By Jeff Burnstein, Executive Vice President, Robotic Industries Association
I attended the 5th annual RoboBusiness Conference in Pittsburgh to find out where service robotics is right now and what opportunities exist for RIA members. What I found is both encouraging and disappointing.
The encouraging news is that there clearly are some strong markets for robots in service industries (a broad term that I’m using to mean anything outside of the factory). Military robotics, fueled by huge investments by the US Department of Defense, is one very hot market. But, in his keynote address, Kevin Fahey of the Army noted that while funding is high now that could change when the war ends. Still, given the successes of robots on the battlefield in operations such as clearing mines and detonating IEDs, it’s clear that robots have a growing role to play in the military.
On the other hand, it seems to me that the emerging service robot industry is for the most part just that: emerging. Many have forgotten, but RIA launched an International Personal Robot Association (later changed to International Service Robot Association) 25 years ago. Joe Engelberger, the “father of robotics” and one of RIA’s founders, was a primary force in the creation of IPRA. We held events in Albuquerque and San Francisco that were eerily similar in size to RoboBusiness (about 250 or so conference attendees, 900 or so total attendees when exhibits only audience is counted). And, speakers talked about all the wonderful things robots would soon be doing in our homes and to help the elderly.
All these years later, we do see robots in our home, but in very limited single function roles (vacuum cleaning, lawn mowing, floor cleaning and gutter cleaning and toys so far). The goal of a multi-functional home robot still seems to be quite a distance away, although companies such as RoboSoft from France believe they can have something commercially available at an affordable price within a few years. Others remain skeptical, believing a truly useful home servant would be very expensive and key technical challenges remain unsolved.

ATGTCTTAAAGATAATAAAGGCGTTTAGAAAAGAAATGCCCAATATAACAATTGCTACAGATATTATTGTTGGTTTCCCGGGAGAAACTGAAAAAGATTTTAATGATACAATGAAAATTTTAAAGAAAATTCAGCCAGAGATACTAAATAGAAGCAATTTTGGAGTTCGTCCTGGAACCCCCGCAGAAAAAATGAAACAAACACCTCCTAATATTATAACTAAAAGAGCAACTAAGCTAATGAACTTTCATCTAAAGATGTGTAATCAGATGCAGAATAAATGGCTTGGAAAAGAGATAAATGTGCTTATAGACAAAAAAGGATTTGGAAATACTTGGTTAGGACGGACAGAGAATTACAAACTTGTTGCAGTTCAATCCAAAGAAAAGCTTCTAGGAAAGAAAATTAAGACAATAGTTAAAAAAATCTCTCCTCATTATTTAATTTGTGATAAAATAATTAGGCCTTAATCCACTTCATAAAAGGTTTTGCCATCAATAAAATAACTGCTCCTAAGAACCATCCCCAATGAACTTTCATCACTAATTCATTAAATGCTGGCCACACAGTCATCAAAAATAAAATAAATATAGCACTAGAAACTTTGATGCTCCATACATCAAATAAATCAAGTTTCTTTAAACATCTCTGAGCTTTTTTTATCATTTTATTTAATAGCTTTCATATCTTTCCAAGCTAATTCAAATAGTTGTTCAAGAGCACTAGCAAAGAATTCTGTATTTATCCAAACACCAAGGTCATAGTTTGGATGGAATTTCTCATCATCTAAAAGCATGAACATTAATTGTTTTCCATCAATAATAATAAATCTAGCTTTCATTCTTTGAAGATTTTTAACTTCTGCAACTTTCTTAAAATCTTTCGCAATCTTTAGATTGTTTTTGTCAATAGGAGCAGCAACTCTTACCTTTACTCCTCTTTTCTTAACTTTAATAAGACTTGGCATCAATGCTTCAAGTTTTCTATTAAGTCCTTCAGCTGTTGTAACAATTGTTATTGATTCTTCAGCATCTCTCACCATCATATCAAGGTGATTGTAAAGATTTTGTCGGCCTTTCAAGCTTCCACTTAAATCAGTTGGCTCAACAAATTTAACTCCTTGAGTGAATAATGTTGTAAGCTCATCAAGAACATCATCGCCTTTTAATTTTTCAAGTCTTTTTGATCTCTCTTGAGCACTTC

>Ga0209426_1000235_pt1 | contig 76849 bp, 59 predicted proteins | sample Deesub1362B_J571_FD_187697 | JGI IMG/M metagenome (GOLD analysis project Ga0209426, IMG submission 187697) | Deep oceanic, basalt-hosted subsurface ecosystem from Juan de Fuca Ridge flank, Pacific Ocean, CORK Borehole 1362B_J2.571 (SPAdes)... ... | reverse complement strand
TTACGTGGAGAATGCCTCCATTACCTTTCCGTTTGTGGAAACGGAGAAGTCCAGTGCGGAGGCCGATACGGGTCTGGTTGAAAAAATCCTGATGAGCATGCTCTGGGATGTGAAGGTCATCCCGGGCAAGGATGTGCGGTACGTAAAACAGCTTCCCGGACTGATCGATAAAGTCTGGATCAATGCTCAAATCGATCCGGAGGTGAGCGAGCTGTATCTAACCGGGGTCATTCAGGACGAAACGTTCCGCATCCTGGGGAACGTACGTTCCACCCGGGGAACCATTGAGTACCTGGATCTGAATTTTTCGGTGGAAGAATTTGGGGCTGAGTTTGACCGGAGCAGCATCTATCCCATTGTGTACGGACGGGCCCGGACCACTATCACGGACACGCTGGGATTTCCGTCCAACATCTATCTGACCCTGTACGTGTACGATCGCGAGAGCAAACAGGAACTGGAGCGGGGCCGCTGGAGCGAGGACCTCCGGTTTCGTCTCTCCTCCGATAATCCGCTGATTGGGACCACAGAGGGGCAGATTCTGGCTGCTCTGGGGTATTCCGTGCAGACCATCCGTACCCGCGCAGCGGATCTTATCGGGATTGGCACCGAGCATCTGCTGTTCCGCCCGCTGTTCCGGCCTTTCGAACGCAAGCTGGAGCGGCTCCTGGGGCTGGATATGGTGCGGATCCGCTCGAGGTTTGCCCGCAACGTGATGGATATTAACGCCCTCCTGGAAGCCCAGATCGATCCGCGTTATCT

The aging global population is a key driver for developments in robots to assist the elderly and infirm. The governments of South Korea and Japan, as well as companies in those countries, are spending a great deal of resources in this field. And, I was grateful to see that former RIA Board Member Takeo Kanade of Carnegie Mellon has a new Quality of Life Technology Center at CMU, funded by the National Science Foundation. (www.qolt.org).
But, I imagine Joe Engelberger, the earliest and most passionate proponent of service robots, is disappointed that his dreams for an elder care robot and a multi-functional home servant remain largely unrealized. I hope that we’ll see both developments before another 25 years go by!
I’m convinced that the industrial robotics and service robotics communities have a great deal to learn from each other. The industrial robotics companies have proven technology solutions and access to factory environments that would be invaluable to service robot companies. The service robot companies have innovative technologies and access to markets outside the factory that represent new opportunities for industrial robotics companies. In the months ahead, I will continue my discussions with key industry leaders from both communities to find more opportunities to work together with the goal of expanding the use of robotics to benefit everyone.